I’ve actually enjoyed the plot of Assassin’s Creed and wanted to see where it would go. The moral grey of the Assassin vs. Templar conflict in the past was intriguing, though squandered by the comic book villainy of the present-day Templars. However, as the rules of the universe are established, the Assassin cannot die in the past. Therefore much of the tension is provided by your quest to find the item or information dooming the future/present time. It’s great that we get to tackle your personal demons, Assassin, over our 20-30 hour adventures, but spending 5 minutes finding the macguffin trinket is what really determines if humanity and Desmond have a future. Desmond: the rising crescendo of the franchise’s story as he becomes a Master Assassin in modern times.
And this is what you chose to strike down, Assassin. You’ve destroyed all investment and any interest I had in the Desmond storyline. Try to remember that the entire plot of Assassin’s Creed 2 was about training Desmond with the skills of Ezio by way of the Bleeding Effect. The way Desmond and his cast of supporting characters use this knowledge and experience accomplishes nothing in Assassin’s Creed 3. Your motto might as well be “Everything is resolved, but nothing is gained.” The conclusion to Assassin’s Creed 3 is as unsatisfying an end you can give a game besides plastering “To Be Continued” before a fade to black.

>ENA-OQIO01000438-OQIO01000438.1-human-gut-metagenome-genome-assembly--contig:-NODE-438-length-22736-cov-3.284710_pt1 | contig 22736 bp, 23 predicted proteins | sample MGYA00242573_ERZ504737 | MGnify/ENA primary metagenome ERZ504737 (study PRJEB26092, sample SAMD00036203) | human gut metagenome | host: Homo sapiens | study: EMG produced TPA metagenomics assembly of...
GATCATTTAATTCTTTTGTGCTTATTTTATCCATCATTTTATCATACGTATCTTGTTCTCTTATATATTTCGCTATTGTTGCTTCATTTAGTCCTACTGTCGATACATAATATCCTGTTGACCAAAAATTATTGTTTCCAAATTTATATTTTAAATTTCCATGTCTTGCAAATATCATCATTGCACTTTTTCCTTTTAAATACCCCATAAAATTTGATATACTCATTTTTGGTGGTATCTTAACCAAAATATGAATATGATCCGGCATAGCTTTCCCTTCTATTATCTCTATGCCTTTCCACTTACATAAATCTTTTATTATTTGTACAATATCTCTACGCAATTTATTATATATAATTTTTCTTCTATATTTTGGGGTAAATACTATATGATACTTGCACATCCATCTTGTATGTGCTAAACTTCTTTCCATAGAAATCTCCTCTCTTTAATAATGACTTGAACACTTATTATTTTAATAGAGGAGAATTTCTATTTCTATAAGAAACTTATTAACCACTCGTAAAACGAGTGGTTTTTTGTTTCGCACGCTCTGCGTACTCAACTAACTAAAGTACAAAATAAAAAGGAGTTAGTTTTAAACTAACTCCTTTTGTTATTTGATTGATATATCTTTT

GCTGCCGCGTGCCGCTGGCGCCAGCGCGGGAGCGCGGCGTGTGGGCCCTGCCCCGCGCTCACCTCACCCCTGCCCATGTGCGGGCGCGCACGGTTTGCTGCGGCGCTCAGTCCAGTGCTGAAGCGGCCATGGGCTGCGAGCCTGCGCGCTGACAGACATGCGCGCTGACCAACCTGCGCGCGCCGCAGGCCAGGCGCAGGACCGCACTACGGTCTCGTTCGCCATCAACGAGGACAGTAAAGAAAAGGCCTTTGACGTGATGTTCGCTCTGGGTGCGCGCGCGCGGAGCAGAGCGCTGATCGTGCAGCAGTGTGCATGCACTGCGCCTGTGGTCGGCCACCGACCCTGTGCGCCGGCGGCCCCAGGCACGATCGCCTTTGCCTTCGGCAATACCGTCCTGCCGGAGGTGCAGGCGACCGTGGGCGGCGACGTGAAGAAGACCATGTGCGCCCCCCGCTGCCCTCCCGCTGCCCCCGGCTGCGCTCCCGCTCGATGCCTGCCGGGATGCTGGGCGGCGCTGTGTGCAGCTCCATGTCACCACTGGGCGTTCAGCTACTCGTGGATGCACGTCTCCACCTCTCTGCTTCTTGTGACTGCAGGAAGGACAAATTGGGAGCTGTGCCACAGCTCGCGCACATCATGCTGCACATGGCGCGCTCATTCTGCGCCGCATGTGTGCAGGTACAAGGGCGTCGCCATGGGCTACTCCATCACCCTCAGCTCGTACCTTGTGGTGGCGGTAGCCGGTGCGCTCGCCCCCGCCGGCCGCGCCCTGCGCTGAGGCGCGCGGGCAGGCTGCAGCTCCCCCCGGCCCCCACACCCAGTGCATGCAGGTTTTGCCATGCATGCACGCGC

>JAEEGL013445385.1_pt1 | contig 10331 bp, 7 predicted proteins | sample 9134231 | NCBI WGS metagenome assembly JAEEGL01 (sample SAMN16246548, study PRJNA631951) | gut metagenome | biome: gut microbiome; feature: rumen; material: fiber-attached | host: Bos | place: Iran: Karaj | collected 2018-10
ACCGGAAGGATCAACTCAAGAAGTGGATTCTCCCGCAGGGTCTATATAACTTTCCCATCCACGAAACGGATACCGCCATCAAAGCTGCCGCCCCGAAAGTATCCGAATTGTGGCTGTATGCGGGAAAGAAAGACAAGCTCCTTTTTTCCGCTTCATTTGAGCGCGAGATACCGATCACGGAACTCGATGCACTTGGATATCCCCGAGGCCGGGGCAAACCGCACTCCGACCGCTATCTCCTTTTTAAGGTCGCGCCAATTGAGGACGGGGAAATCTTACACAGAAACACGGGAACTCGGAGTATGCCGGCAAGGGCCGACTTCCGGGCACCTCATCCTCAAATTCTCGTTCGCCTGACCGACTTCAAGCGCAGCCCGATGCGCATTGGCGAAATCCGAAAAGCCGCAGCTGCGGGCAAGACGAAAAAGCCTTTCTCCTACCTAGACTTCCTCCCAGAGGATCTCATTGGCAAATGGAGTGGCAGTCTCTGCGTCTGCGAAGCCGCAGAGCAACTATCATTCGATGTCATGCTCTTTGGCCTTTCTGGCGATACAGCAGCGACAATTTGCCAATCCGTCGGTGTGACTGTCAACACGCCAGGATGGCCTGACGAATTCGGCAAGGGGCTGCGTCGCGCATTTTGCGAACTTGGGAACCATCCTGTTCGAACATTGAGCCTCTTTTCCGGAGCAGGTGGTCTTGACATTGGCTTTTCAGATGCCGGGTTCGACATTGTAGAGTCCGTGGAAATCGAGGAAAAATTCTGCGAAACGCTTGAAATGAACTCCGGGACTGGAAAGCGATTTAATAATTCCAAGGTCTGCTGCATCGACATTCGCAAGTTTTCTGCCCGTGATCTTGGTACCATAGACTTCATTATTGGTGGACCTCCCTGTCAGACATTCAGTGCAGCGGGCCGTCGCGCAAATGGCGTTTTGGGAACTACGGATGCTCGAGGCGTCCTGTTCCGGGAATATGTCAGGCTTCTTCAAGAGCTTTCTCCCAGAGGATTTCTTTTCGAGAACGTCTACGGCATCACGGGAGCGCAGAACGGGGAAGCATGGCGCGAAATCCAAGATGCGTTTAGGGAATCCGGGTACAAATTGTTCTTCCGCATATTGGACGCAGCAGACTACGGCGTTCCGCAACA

A disappointing ending is all the more crushing when you’ve struggled through an inferior game to reach it. Assassin’s Creed 3 feels like a rushed product handled by a second tier team. The level of polish is significantly less than any of the previous titles. Dozens of old systems such as Eagle Points and transversal work worse than expected, while most new systems aren’t enjoyable or are broken.
There are some highlights to be found in this haystack: The Wilderness. It is the largest area with the best map design, yet has the smallest impact with the least to do. The Wilderness is the connective tissue between Assassin’s Creed 3‘s towns that can be explored at leisure. The green and gold color palette found here during the non-snow seasons is beautiful. Unfortunately, it is not only possible to bypass using the fast travel system, it is encouraged as there is little to do besides run straight through to the next Mission Marker. The only activities are very short side quests or collecting Eagle feathers.